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FARMINGTON – A manager at the Top Deck bar denied at trial Wednesday he used racial slurs to refer to Native American patrons.

The manager, Matt Douglas, further testified he did not discourage staff members from contacting police during altercations at the bar. He said he instructed bouncers only to defend themselves if they were threatened.

However, Douglas said he did not train bouncers in how to handle altercations, and he failed to articulate a clear policy for how bouncers should handle disputes.

"It's just solve the situation, safely if possible," Douglas said about the bar's policy. "Try to separate the parties."

He further testified in cross-examination that Top Deck bouncers had knocked patrons out or choked patrons unconscious about six times in his memory.

Tyler Black, a former employee of the bar, testified Tuesday at the trial in a discrimination lawsuit that Douglas used the racial slur "TROGs" when referring to Navajo patrons, which is an acronym for "Total Reliance on Government."

Black further testified on Tuesday that the staff sometimes used "extreme" violence in altercations with patrons, and Douglas discouraged staff members from contacting police.

Douglas and Black testified as part of a discrimination lawsuit filed against several former staff members at the bar. Susan Douglas, a named defendant, owns the Top Deck and an attached liquor store, the Copper Penny, through Susan Inc., a New Mexico corporation. She also testified Wednesday.

Two Navajo brothers — Dustin Curley and Justin Curley — filed the discrimination lawsuit in November 2012. They allege they were beaten up by the bar's staff on St. Patrick's Day 2012 after Justin Curley got into a verbal argument with another patron. Dustin Curley lost vision in his right eye due to the fight, and Justin Curley's nose was broken, according to testimony.

The brothers claim in the lawsuit that the Top Deck staff failed to implement policies and procedures to protect them from harm. They further claim that racial discrimination by the staff created a hostile environment at the bar.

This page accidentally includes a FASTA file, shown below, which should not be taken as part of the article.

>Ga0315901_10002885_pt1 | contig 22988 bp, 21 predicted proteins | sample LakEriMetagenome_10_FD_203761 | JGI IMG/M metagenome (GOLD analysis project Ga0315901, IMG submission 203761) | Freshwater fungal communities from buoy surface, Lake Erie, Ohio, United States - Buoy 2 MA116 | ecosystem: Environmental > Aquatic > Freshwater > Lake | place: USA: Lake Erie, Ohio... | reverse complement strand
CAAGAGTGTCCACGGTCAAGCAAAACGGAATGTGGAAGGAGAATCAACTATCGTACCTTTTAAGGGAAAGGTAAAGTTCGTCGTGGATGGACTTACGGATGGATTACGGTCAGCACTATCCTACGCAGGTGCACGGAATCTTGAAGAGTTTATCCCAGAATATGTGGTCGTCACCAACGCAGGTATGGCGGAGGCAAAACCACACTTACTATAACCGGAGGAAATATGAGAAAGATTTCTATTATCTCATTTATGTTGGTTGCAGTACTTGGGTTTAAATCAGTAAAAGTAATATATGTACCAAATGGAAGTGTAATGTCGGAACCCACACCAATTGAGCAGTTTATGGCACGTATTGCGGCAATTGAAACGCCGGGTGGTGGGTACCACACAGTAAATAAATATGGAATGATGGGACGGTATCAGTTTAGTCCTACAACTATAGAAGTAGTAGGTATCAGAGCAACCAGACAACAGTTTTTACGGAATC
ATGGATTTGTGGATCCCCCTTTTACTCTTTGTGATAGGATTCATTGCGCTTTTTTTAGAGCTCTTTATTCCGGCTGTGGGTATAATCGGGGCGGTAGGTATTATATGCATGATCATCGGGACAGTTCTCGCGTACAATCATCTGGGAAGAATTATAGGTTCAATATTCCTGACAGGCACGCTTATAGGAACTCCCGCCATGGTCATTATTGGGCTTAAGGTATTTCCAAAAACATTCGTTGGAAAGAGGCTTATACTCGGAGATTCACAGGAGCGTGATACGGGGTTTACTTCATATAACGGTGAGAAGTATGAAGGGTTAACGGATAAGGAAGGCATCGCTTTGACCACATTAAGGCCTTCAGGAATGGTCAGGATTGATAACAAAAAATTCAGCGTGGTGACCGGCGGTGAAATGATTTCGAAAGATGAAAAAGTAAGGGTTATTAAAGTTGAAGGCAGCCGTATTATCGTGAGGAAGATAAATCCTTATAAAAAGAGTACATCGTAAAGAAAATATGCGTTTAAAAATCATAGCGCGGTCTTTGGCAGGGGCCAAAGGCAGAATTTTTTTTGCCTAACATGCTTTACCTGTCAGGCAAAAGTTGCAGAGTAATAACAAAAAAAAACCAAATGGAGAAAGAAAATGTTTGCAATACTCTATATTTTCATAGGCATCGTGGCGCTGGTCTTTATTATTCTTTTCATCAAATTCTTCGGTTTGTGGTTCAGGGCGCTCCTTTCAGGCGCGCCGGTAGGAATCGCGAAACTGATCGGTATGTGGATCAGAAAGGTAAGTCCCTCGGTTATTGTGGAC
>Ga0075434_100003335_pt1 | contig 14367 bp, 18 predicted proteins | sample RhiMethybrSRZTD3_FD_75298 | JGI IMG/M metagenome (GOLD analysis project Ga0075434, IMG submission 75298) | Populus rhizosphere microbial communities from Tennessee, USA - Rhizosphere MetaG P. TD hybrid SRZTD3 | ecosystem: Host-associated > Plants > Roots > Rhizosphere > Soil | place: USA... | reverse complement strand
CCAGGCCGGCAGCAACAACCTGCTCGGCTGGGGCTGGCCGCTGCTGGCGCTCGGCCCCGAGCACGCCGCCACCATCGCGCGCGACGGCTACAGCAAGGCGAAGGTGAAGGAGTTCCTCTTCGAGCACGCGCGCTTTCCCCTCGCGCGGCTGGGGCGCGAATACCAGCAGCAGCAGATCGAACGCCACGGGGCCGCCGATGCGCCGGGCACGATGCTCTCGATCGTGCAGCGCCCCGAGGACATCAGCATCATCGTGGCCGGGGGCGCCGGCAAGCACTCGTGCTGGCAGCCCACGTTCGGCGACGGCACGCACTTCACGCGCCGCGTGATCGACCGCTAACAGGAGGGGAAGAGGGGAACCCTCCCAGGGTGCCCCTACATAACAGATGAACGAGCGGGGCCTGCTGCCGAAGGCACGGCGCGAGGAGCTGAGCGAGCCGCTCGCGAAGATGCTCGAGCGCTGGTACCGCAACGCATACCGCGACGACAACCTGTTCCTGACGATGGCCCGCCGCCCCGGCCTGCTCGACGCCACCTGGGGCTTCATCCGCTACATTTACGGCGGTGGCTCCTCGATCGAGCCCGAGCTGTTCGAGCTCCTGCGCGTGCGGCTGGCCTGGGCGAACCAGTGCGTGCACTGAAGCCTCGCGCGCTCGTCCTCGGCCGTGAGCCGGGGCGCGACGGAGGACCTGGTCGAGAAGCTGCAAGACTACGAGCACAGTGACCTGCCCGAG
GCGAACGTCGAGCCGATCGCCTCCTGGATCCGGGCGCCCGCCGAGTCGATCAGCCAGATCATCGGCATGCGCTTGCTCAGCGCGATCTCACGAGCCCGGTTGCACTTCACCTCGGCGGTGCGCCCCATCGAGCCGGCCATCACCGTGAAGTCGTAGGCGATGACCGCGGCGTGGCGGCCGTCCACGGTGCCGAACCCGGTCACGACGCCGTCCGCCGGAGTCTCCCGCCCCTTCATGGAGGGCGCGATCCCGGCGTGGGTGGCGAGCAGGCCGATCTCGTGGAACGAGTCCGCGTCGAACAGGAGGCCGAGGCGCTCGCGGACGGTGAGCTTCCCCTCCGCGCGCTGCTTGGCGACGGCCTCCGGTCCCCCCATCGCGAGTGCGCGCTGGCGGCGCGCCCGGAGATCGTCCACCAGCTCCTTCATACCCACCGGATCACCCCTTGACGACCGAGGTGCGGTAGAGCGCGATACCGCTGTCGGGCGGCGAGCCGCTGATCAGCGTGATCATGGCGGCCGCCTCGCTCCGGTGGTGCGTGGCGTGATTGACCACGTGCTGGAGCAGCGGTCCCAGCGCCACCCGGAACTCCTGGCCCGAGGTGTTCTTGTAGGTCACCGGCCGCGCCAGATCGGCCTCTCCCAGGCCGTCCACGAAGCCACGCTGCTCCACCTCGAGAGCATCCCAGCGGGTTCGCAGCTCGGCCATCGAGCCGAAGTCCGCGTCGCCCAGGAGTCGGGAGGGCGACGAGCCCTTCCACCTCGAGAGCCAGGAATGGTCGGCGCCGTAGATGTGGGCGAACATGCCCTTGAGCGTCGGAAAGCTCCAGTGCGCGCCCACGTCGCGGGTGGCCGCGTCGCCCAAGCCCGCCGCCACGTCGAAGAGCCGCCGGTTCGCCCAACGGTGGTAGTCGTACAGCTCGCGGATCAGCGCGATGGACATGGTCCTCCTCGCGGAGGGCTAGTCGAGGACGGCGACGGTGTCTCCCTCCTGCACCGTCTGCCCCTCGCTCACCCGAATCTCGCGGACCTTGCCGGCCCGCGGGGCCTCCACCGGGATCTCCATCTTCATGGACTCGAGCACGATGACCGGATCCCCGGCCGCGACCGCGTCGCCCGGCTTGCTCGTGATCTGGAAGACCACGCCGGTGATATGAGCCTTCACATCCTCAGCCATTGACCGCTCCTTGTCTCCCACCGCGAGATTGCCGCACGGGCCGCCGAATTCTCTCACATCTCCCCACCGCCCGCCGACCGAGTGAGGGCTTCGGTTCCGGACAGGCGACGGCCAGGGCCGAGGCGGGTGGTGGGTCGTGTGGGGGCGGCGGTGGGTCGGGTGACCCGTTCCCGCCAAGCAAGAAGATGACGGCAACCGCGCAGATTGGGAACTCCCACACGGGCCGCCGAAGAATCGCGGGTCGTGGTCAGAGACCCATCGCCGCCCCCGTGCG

Dustin Curley's wife, Veronica Curley, is also a plaintiff in the lawsuit. She told the jury in testimony Wednesday her husband has suffered long-lasting harm due to the fight.

"He is very paranoid," she said. "He only has one good eye now, and he is afraid that he could hurt the other eye and go completely blind."

Dustin Curley said Wednesday in testimony he was transported to the San Juan Regional Medical Center after the fight and then flown to Albuquerque for further treatment. He said he lost vision in his right eye about a month after the fight. He described it as "an eclipse."

"The entire vision in this eye was black," he said. "Dark as night."

Dustin Curley said he has accrued about $54,000 in medical expenses and now must see a doctor twice a year due to ongoing medical issues.

Black testified Tuesday he was a bartender on the night of St. Patrick's Day. Black admitted he punched Dustin Curley in the fight, but claimed someone had swung at him, and he acted in self-defense.

Justin Curley alleges in the lawsuit that Matt Douglas pushed and punched him in the fight, which caused him to fall to the ground. He said he was on his hands and knees when another man, identified by Black as Drew Jackson, kicked him in the face.

Jackson, also a defendant in the civil trial, made a brief appearance Wednesday in the courtroom. Jackson told the judge he is incarcerated at the San Juan County Adult Detention Center, and he did not wish to attend the trial. Another defendant, Dustin Jacobs, has not appeared to defend himself at the trial.

Matt Douglas said in testimony that Jackson was not employed by the bar on the night of St. Patrick's Day.

"Drew Jackson has not worked for us since July 6, 2011," Douglas said.

Susan Douglas said in brief testimony Wednesday she was not involved in day-to-day operations at the Top Deck.

"My knowledge was limited," she said.

Both the state and defense rested their case Wednesday afternoon. The jury will reconvene this morning for deliberations.

Steve Garrison covers crime and courts for The Daily Times. He can be reached at 505-564-4644. 

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